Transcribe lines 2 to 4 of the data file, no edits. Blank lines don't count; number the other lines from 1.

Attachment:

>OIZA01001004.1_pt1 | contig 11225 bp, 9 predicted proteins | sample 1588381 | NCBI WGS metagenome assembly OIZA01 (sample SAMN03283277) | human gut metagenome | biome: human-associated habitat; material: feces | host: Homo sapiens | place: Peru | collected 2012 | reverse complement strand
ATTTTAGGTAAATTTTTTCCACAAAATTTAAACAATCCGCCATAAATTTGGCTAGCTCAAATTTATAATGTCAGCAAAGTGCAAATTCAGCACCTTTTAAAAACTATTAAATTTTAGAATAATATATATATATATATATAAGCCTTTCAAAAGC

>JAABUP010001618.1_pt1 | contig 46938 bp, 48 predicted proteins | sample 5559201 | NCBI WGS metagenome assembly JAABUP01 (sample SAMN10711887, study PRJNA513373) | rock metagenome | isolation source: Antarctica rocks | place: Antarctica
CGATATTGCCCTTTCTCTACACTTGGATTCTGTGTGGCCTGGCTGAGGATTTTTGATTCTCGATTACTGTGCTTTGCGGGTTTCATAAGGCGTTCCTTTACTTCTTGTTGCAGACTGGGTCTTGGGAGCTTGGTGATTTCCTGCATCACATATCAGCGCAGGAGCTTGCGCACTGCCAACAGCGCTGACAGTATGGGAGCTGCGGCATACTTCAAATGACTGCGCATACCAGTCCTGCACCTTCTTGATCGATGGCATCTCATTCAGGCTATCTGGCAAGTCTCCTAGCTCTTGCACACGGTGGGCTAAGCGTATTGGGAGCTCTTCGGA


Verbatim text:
ATTTTAGGTAAATTTTTTCCACAAAATTTAAACAATCCGCCATAAATTTGGCTAGCTCAAATTTATAATGTCAGCAAAGTGCAAATTCAGCACCTTTTAAAAACTATTAAATTTTAGAATAATATATATATATATATATAAGCCTTTCAAAAGC

>JAABUP010001618.1_pt1 | contig 46938 bp, 48 predicted proteins | sample 5559201 | NCBI WGS metagenome assembly JAABUP01 (sample SAMN10711887, study PRJNA513373) | rock metagenome | isolation source: Antarctica rocks | place: Antarctica
CGATATTGCCCTTTCTCTACACTTGGATTCTGTGTGGCCTGGCTGAGGATTTTTGATTCTCGATTACTGTGCTTTGCGGGTTTCATAAGGCGTTCCTTTACTTCTTGTTGCAGACTGGGTCTTGGGAGCTTGGTGATTTCCTGCATCACATATCAGCGCAGGAGCTTGCGCACTGCCAACAGCGCTGACAGTATGGGAGCTGCGGCATACTTCAAATGACTGCGCATACCAGTCCTGCACCTTCTTGATCGATGGCATCTCATTCAGGCTATCTGGCAAGTCTCCTAGCTCTTGCACACGGTGGGCTAAGCGTATTGGGAGCTCTTCGGA